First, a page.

St Mary’s Church
Like most English towns, Aylesbury’s church has played a defining role in shaping the path the town has taken. As well as serving as the primary religious institution of the town for hundreds of years, its influence has been felt in secular life too. Parish officers functioned as a de facto local government, with responsibilities at different dates including looking after the poor, repairing roads and pest control. The church also had a role in the early provision of education. Until it relocated in the 19th Century, the Aylesbury Grammar School adjoined the Church. Various church officials have been schoolmasters, and teaching was carried out there by licence from the Vicar.
19th Century engraving of St Mary's Church, Aylesbury showing the church after Gilbert Scott's renovations (reference phAylesbury 1048)
There is thought to have been a religious building on the site of the present church since Saxon times. The core of the current building is 13th Century with later additions, replacements and repairs carried out throughout the 14th and 15th Centuries. The Church had a greater freedom from higher church authority than many local parishes because it was a Prebendary of Lincoln Cathedral. This meant it was responsible to a distant Lincoln rather than to the local Archdeacon of Buckingham. The downside to Aylesbury’s Prebendary status was that much of the revenue of the parish from tithes went to the Prebend in Lincoln rather than to the Vicar. Throughout much of the 18th Century many of the vicars were absentees, combining the post with positions at other churches in order to attain an acceptable income. Without money to repair the church, and with vicars resident elsewhere the building itself suffered. It was allowed to fall into a poor condition and was described as being in a dangerous state in 1765.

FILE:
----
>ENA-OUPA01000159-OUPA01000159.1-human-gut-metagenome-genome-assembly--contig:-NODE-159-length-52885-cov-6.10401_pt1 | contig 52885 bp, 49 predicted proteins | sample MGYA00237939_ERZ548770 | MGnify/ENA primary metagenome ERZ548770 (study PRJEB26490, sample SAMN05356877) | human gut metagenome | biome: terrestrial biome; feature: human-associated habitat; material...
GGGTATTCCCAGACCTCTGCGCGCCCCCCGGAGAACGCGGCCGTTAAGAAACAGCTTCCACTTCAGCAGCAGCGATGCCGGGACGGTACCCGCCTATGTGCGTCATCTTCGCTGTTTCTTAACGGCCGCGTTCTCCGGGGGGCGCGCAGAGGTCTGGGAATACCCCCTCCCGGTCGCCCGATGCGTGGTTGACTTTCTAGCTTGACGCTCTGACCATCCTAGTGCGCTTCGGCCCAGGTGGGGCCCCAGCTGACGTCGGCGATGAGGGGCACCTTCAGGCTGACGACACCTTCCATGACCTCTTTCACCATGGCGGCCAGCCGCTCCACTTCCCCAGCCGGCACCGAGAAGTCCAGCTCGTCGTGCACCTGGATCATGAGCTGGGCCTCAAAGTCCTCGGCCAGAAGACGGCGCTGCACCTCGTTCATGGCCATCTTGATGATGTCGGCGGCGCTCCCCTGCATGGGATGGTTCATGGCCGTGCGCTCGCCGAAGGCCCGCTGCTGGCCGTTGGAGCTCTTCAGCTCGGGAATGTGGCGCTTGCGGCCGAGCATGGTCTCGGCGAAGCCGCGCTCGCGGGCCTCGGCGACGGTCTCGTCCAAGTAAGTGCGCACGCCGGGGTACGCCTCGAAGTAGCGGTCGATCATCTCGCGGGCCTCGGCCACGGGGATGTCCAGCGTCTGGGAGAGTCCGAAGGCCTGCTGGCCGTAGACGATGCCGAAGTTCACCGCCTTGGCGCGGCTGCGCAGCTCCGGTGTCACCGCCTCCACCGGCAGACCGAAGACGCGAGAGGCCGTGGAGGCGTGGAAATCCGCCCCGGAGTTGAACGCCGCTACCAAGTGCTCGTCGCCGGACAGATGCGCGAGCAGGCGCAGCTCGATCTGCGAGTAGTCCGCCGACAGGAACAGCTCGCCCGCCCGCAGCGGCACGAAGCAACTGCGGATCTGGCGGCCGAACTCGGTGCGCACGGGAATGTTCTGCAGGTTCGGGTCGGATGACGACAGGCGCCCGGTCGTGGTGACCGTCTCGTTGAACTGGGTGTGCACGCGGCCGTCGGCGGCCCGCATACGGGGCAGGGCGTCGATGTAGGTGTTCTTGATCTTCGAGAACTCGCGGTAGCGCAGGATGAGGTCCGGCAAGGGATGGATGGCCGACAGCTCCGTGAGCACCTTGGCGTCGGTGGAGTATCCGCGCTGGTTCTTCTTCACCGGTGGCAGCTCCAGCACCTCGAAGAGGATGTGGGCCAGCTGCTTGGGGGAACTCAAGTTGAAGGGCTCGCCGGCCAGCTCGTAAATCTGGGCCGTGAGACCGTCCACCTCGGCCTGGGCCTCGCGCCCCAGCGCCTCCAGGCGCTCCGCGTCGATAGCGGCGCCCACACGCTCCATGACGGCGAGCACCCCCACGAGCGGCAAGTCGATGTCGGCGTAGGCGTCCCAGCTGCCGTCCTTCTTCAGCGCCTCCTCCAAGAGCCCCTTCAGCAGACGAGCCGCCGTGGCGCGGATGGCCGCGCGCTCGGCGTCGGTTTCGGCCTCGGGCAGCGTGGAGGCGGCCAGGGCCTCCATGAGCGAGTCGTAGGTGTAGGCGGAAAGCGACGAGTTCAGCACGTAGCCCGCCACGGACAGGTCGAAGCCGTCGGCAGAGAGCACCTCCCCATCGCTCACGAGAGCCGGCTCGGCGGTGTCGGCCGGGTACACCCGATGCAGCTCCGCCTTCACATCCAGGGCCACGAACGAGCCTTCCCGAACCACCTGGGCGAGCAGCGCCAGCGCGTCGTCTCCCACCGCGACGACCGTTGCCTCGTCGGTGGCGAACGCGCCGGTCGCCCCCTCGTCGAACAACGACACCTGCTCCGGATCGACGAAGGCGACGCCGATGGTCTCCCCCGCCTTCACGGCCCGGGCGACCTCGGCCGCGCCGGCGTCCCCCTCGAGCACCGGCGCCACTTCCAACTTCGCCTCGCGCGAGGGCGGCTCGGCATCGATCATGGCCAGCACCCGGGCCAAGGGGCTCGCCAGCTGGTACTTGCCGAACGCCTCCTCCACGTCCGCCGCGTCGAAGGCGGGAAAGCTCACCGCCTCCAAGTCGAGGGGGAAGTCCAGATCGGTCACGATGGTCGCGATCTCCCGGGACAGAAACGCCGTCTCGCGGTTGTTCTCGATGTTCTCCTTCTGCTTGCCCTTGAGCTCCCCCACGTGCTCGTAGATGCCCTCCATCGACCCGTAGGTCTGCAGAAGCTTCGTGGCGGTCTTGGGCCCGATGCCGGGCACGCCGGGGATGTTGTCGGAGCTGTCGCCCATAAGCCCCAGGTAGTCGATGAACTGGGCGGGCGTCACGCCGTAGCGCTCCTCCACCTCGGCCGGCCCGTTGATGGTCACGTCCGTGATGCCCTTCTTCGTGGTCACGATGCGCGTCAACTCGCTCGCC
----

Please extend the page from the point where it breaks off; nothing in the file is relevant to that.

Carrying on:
The problem doesn’t seem to have been addressed until the mid 19th Century when money raised by a church rate and by public subscription paid for repairs by George Gilbert Scott. Scott’s works covered both the interior and exterior. In the period 1849 to 1855 he removed galleries, replaced furniture and repaired both the aisle and nave roof. From 1866 to 1869 the exterior works altered the appearance of the church considerably by renewing stonework and rebuilding the spire. Scott’s work means that much of the church is now a mixture of the medieval and the modern. This extends to the stained glass as well. Much is Victorian in date and paid for by local families. Among them are the Tindals, who accumulated status in the 19th Century as Clerk of the Peace for Buckinghamshire and Lord of the Manor of Aylesbury.
Extensive parish records from Aylesbury church are held in the Archives under reference PR 11.
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